Human Resources News & Insights

Turns out HR pros & managers can be liable (personally) for FMLA violations

Courts have ruled that managers and supervisors can be held personally liable for FLSA violations. And now, in a new twist, courts are saying they can be individually liable for FMLA violations as well. Here’s why and when. 

In a nutshell, the FMLA says that an employer can be:

“… any person who acts, directly or indirectly, in the interest of an employer to any of the employees of such employer …

And employers can be held liable for FMLA violations — even if those “employers” are individuals within a company.

So how do you determine who qualifies as an employer under the law? Courts have recently ruled that the FMLA’s definition of employer closely tracks the definition of employer under the FLSA and, therefore, have reasoned that the standards used to evaluate employers under the FLSA should be applied to FMLA cases as well.

In other words, courts can look at the “economic reality” of a situation to determine an individual’s level of control over an employee — and, thus, that individual’s liability under the FMLA.

Employee claims HR director is liable

Recently, the U.S. Court of Appeals for the Second Circuit used this very line of thinking to determine that Shaynan Garrioch, the director of HR for the Culinary Institute of America (CIA), could potentially be held individually liable for FMLA violations allegedly committed against Cathleen Graziadio, CIA’s payroll administrator.

What happened was, Graziadio requested FMLA leave to care for her 17-year-old son after he was hospitalized with complications related to his diabetes.

A few weeks later, Graziadio returned to work and handed in a medical certification supporting her need for leave. She was then promptly pulled out of work again because her 12-year-old son fractured his leg playing basketball and needed surgery. So she again requested FMLA leave.

Then, shortly before she was supposed to return to work for the second time, Graziadio asked her supervisor if CIA required any further documentation from her regarding her leaves. Her inquiry was then forwarded to Garrioch. But she received no answer.

After several attempts by Graziadio to obtain an answer, CIA sent her a letter stating her FMLA paperwork didn’t justify her absences.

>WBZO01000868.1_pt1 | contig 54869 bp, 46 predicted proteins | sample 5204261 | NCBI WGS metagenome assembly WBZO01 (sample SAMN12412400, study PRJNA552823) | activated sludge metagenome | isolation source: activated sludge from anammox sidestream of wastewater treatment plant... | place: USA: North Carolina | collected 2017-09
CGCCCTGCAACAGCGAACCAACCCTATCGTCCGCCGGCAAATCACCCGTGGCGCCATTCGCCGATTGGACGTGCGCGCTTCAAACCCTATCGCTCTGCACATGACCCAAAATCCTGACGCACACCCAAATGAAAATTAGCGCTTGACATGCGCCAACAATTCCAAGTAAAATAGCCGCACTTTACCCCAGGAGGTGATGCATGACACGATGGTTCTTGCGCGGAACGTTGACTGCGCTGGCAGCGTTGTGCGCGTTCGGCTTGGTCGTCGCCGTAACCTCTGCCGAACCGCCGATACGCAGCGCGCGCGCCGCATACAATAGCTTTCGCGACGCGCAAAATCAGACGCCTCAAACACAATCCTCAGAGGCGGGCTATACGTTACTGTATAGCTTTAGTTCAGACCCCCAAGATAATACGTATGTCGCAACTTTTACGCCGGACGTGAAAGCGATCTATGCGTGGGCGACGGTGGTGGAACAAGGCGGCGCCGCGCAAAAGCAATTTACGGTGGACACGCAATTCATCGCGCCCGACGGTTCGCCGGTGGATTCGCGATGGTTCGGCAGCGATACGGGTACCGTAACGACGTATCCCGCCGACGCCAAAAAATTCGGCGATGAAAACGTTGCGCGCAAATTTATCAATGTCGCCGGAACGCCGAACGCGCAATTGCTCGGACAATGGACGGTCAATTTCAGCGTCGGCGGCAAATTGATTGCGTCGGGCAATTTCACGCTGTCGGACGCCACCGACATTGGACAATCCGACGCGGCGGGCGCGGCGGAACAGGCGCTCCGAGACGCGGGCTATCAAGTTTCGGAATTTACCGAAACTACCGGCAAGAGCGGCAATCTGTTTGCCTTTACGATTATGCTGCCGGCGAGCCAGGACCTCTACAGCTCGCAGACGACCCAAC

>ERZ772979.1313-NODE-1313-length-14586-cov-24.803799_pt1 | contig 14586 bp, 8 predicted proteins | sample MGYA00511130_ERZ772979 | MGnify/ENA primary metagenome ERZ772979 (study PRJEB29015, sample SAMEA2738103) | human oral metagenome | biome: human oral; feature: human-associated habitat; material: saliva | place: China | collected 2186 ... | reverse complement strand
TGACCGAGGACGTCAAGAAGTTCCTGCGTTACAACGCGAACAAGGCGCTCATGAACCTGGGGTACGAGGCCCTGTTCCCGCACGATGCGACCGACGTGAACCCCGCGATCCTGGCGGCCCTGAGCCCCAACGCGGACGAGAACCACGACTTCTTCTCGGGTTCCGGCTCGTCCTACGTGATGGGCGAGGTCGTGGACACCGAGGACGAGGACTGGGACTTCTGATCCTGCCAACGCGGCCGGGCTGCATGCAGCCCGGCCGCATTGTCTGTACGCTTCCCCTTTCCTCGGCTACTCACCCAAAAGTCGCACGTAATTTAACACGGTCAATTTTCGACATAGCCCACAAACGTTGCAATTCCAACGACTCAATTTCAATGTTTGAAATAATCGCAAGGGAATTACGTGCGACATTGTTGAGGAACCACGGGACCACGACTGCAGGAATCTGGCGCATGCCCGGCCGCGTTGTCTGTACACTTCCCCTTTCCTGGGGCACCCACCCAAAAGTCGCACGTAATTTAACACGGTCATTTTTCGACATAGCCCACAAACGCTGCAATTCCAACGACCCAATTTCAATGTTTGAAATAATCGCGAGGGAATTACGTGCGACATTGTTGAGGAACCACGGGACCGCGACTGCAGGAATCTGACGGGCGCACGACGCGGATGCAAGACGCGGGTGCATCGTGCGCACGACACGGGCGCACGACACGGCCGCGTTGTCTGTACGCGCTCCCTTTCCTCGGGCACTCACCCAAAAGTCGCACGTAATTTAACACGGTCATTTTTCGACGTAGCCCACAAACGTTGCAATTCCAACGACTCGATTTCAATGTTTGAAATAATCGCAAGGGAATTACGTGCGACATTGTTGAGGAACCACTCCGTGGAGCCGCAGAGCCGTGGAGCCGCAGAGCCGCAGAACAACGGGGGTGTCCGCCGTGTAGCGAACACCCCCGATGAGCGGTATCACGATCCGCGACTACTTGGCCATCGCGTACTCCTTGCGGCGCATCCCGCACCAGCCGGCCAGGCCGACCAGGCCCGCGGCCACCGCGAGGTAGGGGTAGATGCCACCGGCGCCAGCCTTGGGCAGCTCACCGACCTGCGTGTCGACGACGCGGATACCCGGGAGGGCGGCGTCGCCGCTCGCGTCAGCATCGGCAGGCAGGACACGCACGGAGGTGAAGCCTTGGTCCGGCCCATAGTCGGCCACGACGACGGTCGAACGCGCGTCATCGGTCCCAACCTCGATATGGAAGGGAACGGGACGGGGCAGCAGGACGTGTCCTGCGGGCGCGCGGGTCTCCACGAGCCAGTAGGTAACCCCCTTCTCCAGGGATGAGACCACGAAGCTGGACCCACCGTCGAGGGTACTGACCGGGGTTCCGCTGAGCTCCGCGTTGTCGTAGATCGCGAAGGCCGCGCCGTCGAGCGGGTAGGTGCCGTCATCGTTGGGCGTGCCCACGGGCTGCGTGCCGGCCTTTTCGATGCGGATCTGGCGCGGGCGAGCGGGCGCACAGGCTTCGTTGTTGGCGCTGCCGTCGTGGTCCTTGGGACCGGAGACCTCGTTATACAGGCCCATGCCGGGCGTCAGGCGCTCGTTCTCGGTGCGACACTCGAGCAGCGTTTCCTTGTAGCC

She then tried again to find out what paperwork CIA needed, but she received no response. When told she couldn’t return to work without medical documentation to justify her leave, Graziadio hired an attorney who followed up with CIA on her behalf.

Her attorney then said that: “CIA continued to take the position that Ms. Graziadio would not be returned to work because she had not provided sufficient support to justify her absences,” and insisted that “it was not the employer’s obligation to explain what was missing from the paperwork and instead that it was Ms. Graziadio’s obligation to comply with the statute.”

After failing to make any headway on the documentation issue, Graziadio was eventually terminated for abandoning her position. She then filed an FMLA interference and retaliation lawsuit against CIA as well as Garrioch.

Was HR director her employer?

As part of an attempt to get Graziadio’s lawsuit thrown out, the defense’s legal counsel argued that Garrioch wasn’t an employer under the FMLA and, therefore, couldn’t be held individually liable.

But the appeals court disagreed and ruled that not only should Graziadio’s FMLA interference and retaliation claims go to trial, but also it’s possible that Garrioch may be able to be held personally liable. So now a jury will sort things out, which may prove costly for CIA and Garrioch.

In determining whether Garrioch could be held individually liable under the FMLA, the court looked at four factors used under the FLSA to determine “employer” status:

  1. Whether Garrioch had the power to fire and hire Graziadio. The answer: Yes.
  2. Whether Garrioch controlled Graziadio’s work schedules or conditions of employment. The answer: Yes, based upon the fact that she controlled when Graziadio could return to work and played a hand in the decision to terminate her.
  3. Whether Garrioch determined the rate and method of payment for Graziadio. The answer: No.
  4. Whether the Garrioch maintained employment records. The answer: No.

But based on the fact that the answer clearly appeared to be yes to two of those factors, the court ruled there was enough evidence to support that Garrioch controlled Graziadio’s FMLA rights in an employer capacity.

It’s still possible that a jury will find that Garrioch wasn’t personally liable — or even that Graziadio’s FMLA claims in general don’t hold water. But this is an important reminder that HR managers — as well as ordinary managers and supervisors — can be held individually liable for certain FMLA screw-ups.

Cite: Graziadio v. Culinary Institute of America

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